Music has been known to actually naturally have a calming effect on people. This is because music has the power to easily alter an individual’s mood and behavior. According to research as this might end up going both ways actually, it may end up influencing someone to something negative or into doing something positive with themselves just because the music said so. In the olden days, meditation music was used as a form of healing as it was believed to help in curing some problems and conditions. It was also used to communicate with spirits.
The very first use of music therapy was by the Turco-Persians psychologist and by a music theorist known as Al-Farabi, who was believed to have lived in the 9th century AD. He was known to use music to soothe the soul and calms the mind. In today’s society, music therapy has been considered to actually be a form of art and science. It has been utilized in helping with motor skills, cognitive functioning, emotional and effective development, quality of life and behaviors and social skills. Read more →
From a young age, we are taught to identify as our bodies. We fill out forms for school, work and hospitals that are filled with bodily identification questions (gender, ethnicity, hair color, etc). As we grow, social norms/stereotypes for our bodies guide our lives. Boys are supposed to be tough and strong, athletic success or physical gains are desired and good grades in school will lead you to happiness. The media also reinforces how our bodies are tied to happiness. From magazines touting easy body slimming/building exercise routines and celebrities who defy aging to television commercials showing young, successful, beautiful people enjoying life on a beach with their favorite beverage, we are constantly bombarded with depictions of the perfect body. The message is simple, if your body is beautiful then you’ll be happy. Follow a few simple exercises or take the new revolutionary health supplement or makeup product and you too can enjoy life like your favorite celebrity.
An issue with tying happiness to your body or bodily enjoyment is that it is temporary. The happiness you received from these sense enjoyments will either fade away or will make you want more. Think about it, was there an item you really wanted? What happened once you obtained that item? It may have provided happiness for a while but it doesn’t solve your problems and can even become a source of stress, if you begin to worry about losing it. Or exercising with the hope that a more physically attractive body will bring you happiness through increased relationships with the opposite sex. While the increased attention from others may bring more confidence or positive feelings, it can also lead to insecurities about what will happen if you don’t maintain your physical gains. And this in turn will cause you to focus more time on your body and reinforce in your mind that your body equals happiness.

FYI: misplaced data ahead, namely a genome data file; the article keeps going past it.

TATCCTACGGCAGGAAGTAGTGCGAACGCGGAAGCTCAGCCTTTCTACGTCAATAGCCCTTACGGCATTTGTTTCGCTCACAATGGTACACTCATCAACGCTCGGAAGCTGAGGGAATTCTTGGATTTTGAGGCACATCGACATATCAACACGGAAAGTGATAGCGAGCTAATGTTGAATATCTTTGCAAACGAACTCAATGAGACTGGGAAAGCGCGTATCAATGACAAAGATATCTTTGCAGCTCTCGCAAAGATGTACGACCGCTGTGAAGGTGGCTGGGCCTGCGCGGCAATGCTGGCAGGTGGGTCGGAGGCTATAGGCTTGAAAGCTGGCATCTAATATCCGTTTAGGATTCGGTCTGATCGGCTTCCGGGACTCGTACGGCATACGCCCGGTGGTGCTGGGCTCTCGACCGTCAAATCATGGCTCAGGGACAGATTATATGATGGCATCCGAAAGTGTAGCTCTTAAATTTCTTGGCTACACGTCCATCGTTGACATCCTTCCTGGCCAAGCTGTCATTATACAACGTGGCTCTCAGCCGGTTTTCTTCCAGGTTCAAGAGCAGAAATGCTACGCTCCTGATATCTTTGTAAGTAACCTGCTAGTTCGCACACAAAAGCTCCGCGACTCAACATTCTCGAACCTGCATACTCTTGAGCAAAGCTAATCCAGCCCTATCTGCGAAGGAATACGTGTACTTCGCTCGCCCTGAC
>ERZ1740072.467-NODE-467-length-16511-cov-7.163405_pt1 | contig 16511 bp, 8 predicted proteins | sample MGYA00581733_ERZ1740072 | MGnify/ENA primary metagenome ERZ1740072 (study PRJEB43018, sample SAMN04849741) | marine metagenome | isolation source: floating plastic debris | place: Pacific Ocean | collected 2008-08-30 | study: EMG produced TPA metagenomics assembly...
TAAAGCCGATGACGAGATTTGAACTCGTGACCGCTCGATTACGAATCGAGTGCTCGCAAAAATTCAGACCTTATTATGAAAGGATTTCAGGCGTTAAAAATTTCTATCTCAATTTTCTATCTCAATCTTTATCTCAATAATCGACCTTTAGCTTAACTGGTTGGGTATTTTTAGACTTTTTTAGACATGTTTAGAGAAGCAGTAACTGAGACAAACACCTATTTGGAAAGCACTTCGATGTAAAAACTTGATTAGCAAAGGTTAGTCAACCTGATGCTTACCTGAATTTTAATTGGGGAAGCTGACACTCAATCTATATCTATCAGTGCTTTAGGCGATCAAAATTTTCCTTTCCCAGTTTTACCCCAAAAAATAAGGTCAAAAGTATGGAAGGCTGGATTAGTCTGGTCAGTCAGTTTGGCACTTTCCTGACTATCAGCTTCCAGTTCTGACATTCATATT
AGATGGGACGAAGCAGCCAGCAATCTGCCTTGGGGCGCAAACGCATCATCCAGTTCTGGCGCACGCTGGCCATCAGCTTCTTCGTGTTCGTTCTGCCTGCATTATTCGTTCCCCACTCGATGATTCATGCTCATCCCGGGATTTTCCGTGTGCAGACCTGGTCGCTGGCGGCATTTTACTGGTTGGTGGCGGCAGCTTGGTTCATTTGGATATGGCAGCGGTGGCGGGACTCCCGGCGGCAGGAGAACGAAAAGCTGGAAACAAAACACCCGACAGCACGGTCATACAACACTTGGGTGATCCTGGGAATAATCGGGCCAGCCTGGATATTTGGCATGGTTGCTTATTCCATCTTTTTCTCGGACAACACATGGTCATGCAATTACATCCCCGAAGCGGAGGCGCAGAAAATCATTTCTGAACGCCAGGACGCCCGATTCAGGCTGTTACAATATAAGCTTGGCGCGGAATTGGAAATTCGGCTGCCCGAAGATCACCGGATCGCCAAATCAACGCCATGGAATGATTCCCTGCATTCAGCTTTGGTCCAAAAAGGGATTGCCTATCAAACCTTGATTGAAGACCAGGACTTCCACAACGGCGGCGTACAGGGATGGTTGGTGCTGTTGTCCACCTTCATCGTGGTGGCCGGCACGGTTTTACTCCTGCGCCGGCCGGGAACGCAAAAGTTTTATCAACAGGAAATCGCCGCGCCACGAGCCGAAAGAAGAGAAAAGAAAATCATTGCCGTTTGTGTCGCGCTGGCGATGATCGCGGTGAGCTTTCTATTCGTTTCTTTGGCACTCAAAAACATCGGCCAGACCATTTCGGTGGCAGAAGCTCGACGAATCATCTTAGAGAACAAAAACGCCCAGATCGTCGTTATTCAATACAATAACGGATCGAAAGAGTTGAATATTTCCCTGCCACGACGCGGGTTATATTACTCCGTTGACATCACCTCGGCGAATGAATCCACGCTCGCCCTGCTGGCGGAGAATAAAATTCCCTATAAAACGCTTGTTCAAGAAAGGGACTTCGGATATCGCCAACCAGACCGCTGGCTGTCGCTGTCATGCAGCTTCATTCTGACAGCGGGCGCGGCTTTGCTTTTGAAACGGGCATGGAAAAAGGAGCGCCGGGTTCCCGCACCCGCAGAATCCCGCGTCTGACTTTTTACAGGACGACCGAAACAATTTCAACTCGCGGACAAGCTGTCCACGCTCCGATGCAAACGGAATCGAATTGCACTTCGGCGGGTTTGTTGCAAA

A couple of days ago I listened to a podcast of a man who, as a young lad, had lived on the streets of Ireland with a pack of stray dogs. He had been the youngest and smallest of triplets, only a couple of pounds at birth, born into the large family of an Irish father and a German mother, who were often at odds. The dog boy, Martin McKenna, was scholastically challenged, to say the least and hyperactive, what would now be called ADHD. I believe he still doesn’t write although was persuaded to “write” his book with a voice recorder. His father having treated him dreadfully, thinking he was good for nothing, and that the devil was in him. The other children didn’t get the same bad treatment. Whenever his father was drunk, a regular occurrence, Martin would hide or be beaten. When he was as young as seven his father began locking him in the cellar for days at a time, with nothing to eat but coal dust.
Eventually Martin ran away, initially digging a hole in the ground to hide in, and eventually developing a life on the streets as top dog of a pack of stray mongrels. It was a raw existence, eating maybe every second day, living on pilfered bread and milk from the home deliveries of those times. After three years, with his brothers saying, come back, come back, Ma is sick, he returned to live at home and stayed until she died, at which time the whole family dispersed. Martin has gone on to make a success of his life, based on his in-depth understanding of the psychology of dogs.
We are obviously not in control of everything. When we take an honest look at the immensity of what is beyond our control, it is a wonder that we would even try. In all of our years here, we have not even been able to gain more than very limited and temporary control over just our own mind and body – and virtually no control over the natural environment, other living beings, and so on. Yet, despite our tremendous lack of control, many of us still have such a strong desire to be in control that we feel compelled to keep trying – even though our attempts to do so our are causing us almost constant anxiety, frustration, and misery.
So why do we do it? Why do we continue to try to control what is beyond our control?
Because we think we will find the happiness, peace, and satisfaction that we are longing for in manipulating material circumstances to our liking. We think if we can just control things enough, we will actually be happy and fulfilled – and remain so.
But the reality is that material things and circumstances can never bring us real and lasting happiness. Not simply because we can never completely control them, but because we are made of spiritual energy, not matter. Material things can stimulate temporary and superficial pleasure sensations in the mind and body, but they can never actually touch us – the spiritual being that is temporarily wearing the material mind and body.